Wednesday, May 22, 2013

Getting To Mars Depicted (Part 2)

In Part 1, we went through how much a trip to Mars costs in terms of fuel and hardware.  It takes 8 large rocket launches just for one manned mission.  That is about 75% the launches of the Apollo program to the moon.  Back then, the US Congress was willing to spend the money, but today they are holding back wanting to cut NASA's budget.  That's nothing new.  Congress has been cutting NASA's budget for at least the past 20 years.  A manned mission to Mars is quite a huge undertaking.  I know I did not talk about the radiation concerns or other crew health issues.  NASA likes to mention those.  They don't like to mention how much it would cost, and I think that is an issue that Congress and the public need to address.  The more the public knows about this issue the better.  How could we possibly reduce the cost?  Well, I've got 2 ideas.  Both of them are along the lines of mass transportation and reusable assets.  Reusable transportation assets and multiple manifests could provide more effective financing than one mission going alone by any one government space program.

Many Launchers for 1 Mission
Reusable Assets

When talking about reusable assets, a tug to take payloads from Earth orbit to Mars orbit and a reusable Mars lander/launcher come to mind.    For Mars, these assets have to be very sophisticated to include transferring of fuel and other consumables.  They would have to be able to be controlled remotely with some automation and manually by any crew.

I've talked about a reusable tug before.  For Mars, having a large tug that can travel many times between the planets could provide the means to take multiple missions on each trip.  Distributing the cost of the trip among several customers could make the trip financially possible.  I like to imagine such a tug as being based on the concept of the Saturn S-IVB.  It would have to be much larger.  I could have duo-propulsion: traditional chemical booster; electric propulsion such as ion drive or plasma drive. has a great article on electric propulsion called How Electric Spacecraft Could Fly NASA To Mars.  A robitic arm such as the Canadarm 2 could provide a means of capturing and docking many different types of space modules.  Also it should be able to carry many modules to include unmanned and manned modules simultaneously.  Our module technology has become quite sophisticated so I don't think that would be a problem.  One of the biggest issues of such a craft would be electric power.  Solar panels are nice, but large ones would be needed to power the electric propulsion.  They also should be able to retract and deploy on command and often.  I expect that aerobraking maneuver would help reduce the amount of fuel needed for each mission.  Solar panels would need to retract for that maneuver lest they are damaged.  These panels would have to last a long time.  Another option, though less popular, would be giving the craft its own nuclear power reactor.  Of course, responsible handling of the nuclear material is a must; including a disposal plan for the depleted nuclear material.

A reusable lander/launcher is necessary. The idea of landing on an atmospheric planet is enticing and yet hard.  If you going to reuse the lander, it has to launch from the planet as well.  We've never created a craft like that before.  It would need a heat shield that can pop off and be replaced easily (by robotic means), a reliable engine, and large tanks for fuel.  After every launch back into orbit, it would need to be serviced and refueled for the next landing.  This craft is important because for one manned mission, NASA would use 3 landers and 1 launcher.  That's 4 vehicles.  Consolidating hardware complexity and weight into one vehicle should save on cost.  Using this vehicle for many missions should be a savings multiplier.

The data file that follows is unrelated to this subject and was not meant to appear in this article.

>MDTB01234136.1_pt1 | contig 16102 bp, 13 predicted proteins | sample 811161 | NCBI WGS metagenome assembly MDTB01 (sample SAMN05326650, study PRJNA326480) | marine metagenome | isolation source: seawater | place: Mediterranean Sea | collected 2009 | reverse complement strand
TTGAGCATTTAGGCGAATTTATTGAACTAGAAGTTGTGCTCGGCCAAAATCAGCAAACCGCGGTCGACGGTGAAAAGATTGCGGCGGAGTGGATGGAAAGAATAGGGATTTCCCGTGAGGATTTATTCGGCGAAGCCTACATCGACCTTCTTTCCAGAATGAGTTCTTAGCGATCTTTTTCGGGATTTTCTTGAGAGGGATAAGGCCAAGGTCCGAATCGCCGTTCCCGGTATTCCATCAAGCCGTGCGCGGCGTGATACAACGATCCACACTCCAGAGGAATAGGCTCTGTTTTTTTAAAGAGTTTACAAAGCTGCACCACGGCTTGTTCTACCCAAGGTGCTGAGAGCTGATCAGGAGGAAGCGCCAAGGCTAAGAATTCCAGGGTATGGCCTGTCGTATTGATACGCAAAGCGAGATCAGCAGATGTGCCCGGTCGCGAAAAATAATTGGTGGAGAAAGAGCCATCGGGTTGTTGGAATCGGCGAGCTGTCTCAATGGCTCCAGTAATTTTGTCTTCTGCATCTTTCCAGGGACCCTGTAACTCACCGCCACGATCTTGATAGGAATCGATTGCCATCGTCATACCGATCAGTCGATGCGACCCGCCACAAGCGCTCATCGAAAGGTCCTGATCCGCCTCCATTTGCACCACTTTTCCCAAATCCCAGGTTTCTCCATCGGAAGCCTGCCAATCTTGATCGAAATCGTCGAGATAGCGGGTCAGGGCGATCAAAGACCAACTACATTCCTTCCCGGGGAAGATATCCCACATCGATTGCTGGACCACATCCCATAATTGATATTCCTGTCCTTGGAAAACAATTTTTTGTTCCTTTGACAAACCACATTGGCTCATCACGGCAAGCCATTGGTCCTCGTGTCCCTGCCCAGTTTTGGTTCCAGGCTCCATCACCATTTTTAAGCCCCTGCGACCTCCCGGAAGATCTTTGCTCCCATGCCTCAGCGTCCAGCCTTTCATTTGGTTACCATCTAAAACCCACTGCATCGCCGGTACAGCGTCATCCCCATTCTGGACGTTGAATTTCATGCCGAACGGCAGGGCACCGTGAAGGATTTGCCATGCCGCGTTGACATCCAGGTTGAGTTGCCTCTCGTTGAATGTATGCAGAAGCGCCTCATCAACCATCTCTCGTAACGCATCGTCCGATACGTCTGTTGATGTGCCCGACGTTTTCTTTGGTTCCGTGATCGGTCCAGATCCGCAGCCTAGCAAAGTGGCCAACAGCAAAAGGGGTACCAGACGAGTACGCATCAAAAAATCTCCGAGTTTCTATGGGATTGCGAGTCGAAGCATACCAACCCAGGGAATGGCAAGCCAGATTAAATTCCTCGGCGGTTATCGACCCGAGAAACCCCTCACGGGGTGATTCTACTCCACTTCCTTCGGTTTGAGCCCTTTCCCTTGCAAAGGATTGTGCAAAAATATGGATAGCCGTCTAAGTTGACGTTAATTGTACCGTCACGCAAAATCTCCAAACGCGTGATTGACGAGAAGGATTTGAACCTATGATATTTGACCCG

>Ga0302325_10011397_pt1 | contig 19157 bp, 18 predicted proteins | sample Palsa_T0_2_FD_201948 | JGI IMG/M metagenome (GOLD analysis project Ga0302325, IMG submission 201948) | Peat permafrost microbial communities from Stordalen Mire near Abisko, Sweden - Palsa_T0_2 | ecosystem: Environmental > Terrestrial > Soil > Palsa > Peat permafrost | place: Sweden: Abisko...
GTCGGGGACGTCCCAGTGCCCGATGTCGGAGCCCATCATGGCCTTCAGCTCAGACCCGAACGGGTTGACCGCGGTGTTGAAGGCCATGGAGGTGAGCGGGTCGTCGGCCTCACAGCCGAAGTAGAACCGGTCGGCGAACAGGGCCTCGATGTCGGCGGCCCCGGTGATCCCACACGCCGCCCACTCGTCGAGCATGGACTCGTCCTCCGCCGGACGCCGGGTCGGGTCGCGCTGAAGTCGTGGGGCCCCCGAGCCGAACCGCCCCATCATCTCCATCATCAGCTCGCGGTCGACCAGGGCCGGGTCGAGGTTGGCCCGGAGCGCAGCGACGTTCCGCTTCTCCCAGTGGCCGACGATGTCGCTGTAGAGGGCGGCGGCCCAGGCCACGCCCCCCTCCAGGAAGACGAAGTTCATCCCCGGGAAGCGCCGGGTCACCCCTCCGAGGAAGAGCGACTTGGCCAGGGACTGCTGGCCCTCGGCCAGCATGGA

What do we really want to do on Mars?  Do we want to just plant a flag and walk around a go home?  No, many folks want to do many things.  From geology to colonization to terraforming, Mars has inspired many possible missions.  If we go with throw away assets, we won't be able to afford getting there but once in a generation if at all.  Mars should also only be the first step to exploring and exploiting the inner solar system.  Therefore, reusable assets are a must.  We must build an infrastructure.

Multiple Manifests

Mars Plane
 To spread the cost of trips to Mars and back, it would seem a no brainer to get as many different missions and customers to sign on.  It's like filling up the cargo hold and passenger cabins of a larch ocean fairing ship to make trips between continents across a large ocean.

Imagine multiple unmanned mission accompanied by one manned mission packed on the reusable tug that is about to depart Earth orbit.  These mission could be from all types: orbital, landers, rovers and sample returns.  The landers, rovers, and sample return missions can get loaded up on the reusable lander/launcher to get down to the surface along with the assests of the manned mission.  It seems they would all land in one spot.  Well, that could create the opportunity to have some planetary transportation services such as fast rovers and aircraft.  You can quickly imagine a multitude of missions and activity around and on Mars.

Spreading the cost for each trip and back from Mars among many customers seems reasonable.  Using reusable assets such as a reusable transportation tug and a reusable lander/launcher goes hand in hand with multiple manifests.  Such an effort could easily be a commercial venture.  Such an infrastructure could have the effect of researching the red planet in a much faster fashion than what we do now.  If regular trips to Mars every 3 years is sustainable then we would have established a permanent link worthy of colonization.